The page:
Chef’s Table – A delicate balance between restaurant dining and catering


Doug’s Voodoo Chicken

1 Tbsp. crushed chilies
One whole chicken cut into 9 pieces
1 litre heavy cream – 18 or 35 per cent
1 cup chopped onion
1 Tbsp. fresh chopped garlic
1 Tbsp. cumin seeds
1/4 to 1/2 cup Madras curry powder
Salt and pepper to taste
1 cup chicken stock
1 cup butter

Cut chicken. Lay chicken in roasting pan and season with salt, pepper and small amount of curry powder, approximately 1 ounce. Bake in oven at 325 degrees for about 45 minutes.
In saucepan add butter, onions and crushed chilies. Sauté for 10 minutes on high heat.
Add fresh garlic, cumin seeds and curry powder. Sauté for two minutes.
Add heavy cream and reduce for 10 minutes on medium heat until sauce starts to thicken.
Add chicken stock and reduce again for 10 minutes on medium heat.
Remove chicken from oven and cover it with sauce.
Cover roasting pan and bake for 35 more minutes at 325 degrees.
Serve hot with favourite rice. Basmati is best with this dish.
Optional garnish of freshly chopped cilantro and a Tbsp. of natural yogurt.

Since moving to Morinville and opening Green Bean Coffee House & Bistro, chef Douglas Adsit has bridged the gap between restaurant dining and catering.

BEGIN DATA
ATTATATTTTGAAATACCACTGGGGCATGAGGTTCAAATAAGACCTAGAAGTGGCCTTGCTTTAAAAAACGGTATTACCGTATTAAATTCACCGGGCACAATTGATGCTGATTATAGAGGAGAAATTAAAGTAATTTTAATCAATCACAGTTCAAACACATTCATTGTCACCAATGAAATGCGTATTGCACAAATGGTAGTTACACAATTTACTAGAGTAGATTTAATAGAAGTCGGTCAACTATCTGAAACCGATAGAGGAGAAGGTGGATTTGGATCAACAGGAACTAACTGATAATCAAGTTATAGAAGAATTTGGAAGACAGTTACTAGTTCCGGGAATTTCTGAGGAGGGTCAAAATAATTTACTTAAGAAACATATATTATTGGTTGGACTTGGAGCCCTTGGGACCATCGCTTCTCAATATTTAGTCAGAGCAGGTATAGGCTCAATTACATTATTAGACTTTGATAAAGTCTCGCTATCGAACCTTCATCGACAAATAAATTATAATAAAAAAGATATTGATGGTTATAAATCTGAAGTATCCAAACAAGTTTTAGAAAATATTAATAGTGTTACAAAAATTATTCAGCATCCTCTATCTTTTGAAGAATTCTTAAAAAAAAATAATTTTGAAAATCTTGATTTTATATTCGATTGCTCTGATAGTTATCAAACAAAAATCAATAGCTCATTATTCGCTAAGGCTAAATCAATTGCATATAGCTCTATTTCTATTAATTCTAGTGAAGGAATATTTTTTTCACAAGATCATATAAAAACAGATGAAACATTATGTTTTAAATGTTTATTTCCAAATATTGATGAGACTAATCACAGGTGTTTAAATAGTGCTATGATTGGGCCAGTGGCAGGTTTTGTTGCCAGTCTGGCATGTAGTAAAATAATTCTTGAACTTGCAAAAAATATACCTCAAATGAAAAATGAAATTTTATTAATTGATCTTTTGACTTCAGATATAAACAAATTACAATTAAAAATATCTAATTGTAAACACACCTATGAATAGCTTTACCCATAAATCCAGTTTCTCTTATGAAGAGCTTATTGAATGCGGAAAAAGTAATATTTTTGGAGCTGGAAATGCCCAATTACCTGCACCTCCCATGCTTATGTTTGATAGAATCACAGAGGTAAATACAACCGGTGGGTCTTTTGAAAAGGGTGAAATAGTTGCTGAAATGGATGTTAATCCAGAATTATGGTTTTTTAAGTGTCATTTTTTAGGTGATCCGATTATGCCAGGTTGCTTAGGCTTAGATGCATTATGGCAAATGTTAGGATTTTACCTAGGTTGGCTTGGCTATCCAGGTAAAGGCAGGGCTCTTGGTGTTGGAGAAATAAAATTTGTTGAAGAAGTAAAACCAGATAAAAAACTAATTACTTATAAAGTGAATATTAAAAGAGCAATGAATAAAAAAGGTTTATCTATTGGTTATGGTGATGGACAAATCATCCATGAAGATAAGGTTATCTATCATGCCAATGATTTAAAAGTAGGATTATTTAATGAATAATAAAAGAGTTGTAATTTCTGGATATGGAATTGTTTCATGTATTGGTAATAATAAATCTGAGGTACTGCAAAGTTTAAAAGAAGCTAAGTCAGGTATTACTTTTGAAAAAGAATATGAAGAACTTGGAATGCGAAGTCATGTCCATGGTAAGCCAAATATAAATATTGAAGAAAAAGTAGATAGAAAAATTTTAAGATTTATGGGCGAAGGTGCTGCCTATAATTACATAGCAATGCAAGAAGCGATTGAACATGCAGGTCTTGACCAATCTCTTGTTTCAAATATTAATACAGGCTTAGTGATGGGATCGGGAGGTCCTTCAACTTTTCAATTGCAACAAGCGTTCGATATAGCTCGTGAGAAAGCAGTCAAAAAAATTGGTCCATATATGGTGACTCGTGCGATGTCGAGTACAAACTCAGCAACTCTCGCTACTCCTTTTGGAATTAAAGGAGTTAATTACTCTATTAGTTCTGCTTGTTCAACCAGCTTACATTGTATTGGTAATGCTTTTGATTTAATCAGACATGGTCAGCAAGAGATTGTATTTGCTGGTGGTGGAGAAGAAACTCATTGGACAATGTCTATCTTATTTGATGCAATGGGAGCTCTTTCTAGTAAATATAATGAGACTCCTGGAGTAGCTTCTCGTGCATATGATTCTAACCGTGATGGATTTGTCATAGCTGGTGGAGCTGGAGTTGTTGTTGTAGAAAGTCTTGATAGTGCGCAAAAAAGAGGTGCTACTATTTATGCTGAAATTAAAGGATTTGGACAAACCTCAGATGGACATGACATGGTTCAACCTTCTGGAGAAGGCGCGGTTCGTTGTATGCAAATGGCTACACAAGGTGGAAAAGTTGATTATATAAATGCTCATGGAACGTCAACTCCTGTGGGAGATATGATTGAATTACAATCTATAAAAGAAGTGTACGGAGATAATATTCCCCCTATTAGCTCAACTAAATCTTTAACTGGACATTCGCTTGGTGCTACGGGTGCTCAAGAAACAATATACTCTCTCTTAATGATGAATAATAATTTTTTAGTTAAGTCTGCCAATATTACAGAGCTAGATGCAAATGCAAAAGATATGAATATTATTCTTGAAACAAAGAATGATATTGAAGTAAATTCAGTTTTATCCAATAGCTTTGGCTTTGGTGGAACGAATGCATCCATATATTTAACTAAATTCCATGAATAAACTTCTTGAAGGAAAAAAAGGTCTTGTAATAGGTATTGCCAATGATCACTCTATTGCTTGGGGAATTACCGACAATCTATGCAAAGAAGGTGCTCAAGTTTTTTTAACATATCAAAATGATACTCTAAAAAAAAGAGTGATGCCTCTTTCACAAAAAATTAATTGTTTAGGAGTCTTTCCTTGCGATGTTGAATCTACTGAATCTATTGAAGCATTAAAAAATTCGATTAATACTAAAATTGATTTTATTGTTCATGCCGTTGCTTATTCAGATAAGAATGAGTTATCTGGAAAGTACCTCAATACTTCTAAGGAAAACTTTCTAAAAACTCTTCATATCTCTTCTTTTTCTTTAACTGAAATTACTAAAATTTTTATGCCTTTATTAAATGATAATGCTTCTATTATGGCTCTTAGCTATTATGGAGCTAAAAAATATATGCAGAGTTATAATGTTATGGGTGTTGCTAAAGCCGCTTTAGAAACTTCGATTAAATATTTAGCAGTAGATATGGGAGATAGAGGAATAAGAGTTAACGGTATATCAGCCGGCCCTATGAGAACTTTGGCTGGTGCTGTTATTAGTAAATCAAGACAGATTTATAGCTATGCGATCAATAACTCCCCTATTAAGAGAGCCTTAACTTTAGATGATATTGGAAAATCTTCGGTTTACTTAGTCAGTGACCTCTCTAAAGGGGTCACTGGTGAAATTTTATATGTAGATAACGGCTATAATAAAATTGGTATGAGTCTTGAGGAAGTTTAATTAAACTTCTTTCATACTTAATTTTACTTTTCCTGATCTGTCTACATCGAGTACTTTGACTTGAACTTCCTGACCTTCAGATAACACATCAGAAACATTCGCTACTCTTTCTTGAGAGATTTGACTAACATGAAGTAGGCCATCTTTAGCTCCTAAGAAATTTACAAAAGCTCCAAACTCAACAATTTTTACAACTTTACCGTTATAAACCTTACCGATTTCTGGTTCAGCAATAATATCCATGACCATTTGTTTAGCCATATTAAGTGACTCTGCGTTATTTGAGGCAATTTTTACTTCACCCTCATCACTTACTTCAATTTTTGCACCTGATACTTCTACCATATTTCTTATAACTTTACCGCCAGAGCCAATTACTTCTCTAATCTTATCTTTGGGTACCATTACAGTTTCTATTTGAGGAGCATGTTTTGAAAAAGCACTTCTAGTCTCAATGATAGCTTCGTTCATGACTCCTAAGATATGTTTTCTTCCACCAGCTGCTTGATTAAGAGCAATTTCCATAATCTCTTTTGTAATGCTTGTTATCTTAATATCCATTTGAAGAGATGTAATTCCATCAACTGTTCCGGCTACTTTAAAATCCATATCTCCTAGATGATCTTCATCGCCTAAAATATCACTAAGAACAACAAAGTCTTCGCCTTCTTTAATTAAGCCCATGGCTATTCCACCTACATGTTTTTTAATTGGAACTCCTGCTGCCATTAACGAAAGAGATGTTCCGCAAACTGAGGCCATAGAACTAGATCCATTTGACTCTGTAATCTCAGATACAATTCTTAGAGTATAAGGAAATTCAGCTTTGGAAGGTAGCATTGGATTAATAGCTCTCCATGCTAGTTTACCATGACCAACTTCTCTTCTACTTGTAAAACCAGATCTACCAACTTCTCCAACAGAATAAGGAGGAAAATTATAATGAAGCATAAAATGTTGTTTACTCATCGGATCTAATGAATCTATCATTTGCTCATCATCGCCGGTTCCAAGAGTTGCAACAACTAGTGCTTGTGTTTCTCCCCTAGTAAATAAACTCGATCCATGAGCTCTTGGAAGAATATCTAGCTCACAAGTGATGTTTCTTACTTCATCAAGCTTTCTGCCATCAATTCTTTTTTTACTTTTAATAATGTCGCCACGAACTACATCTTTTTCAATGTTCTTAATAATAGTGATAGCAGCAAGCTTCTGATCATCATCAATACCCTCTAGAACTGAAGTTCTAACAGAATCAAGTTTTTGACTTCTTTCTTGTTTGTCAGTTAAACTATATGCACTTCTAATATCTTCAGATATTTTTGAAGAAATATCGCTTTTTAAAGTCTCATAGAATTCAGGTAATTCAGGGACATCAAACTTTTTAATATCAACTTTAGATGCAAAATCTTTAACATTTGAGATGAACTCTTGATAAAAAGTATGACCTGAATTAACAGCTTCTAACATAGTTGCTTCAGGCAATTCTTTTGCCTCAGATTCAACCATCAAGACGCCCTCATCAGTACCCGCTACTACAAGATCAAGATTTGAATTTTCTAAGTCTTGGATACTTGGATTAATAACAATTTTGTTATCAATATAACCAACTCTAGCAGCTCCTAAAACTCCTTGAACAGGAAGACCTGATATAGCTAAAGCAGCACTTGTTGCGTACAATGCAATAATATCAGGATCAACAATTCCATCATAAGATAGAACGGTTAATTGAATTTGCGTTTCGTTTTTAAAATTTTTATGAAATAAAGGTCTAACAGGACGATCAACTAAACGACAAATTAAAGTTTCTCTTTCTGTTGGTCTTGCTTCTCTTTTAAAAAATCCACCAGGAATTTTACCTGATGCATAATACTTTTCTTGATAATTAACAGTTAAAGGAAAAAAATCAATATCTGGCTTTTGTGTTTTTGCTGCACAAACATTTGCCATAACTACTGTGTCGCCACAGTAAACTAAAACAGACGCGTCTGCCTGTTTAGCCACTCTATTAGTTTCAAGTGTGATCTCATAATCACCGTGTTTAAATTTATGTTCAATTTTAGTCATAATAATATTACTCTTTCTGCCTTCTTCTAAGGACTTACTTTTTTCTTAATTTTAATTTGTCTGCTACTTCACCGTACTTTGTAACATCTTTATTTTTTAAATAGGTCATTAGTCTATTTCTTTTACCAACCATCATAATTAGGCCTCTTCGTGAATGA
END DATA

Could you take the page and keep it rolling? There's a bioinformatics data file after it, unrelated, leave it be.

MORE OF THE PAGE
With both cooking and catering experience under his belt, as well as numerous guest appearances as a television food expert in the Global Edmonton kitchen, Adsit offers the best of his abilities and specializations.

In addition to hosting corporate gigs and private banquets that range anywhere from 50 to 250 people, the Red Seal Chef has also been the caterer of choice at St. Albert Dinner Theatre for the past four seasons.

“His buffets have a lovely variety. It always tastes good. He likes to experiment and he’s great with patrons,” said Rita Jensen, president of St. Albert Dinner Theatre.

In a high-pressure career that spanned well over 30 years, Adsit has worked in both Alberta and British Columbia building a resume that’s given him a strong reputation.

Early years

Born in Edmonton, he moved to Fort McMurray at age eight. His father, a retired Air Force mechanical engineer, had specialized skills and was hired at Syncrude as an instrumentation engineer.

“It was a small town. It was a community town. Everybody knew everybody. As a kid, you couldn’t get away with anything,” laughed Adsit, a deep chuckle emerging as childhood memories flooded back.

Attracted to the arts, he acted in junior high plays. Always strong in math and science, he and a buddy placed third at a provincial science fair. They created a basic project that tested nerves and impaired drivers.

“Ours was simple and I think that’s what they (judges) liked.”

But at 14, life took a sharp turn. He was hired as a busboy at the town’s Sheraton Hotel working at $3.85 an hour. That summer he was promoted to prep cook working with 40 other people in the kitchen. His pay jumped to a grand $4.25 an hour, a fortune for a teenager spreading his wings.

“Back in the ’80s we never had a labour shortage. That came later.”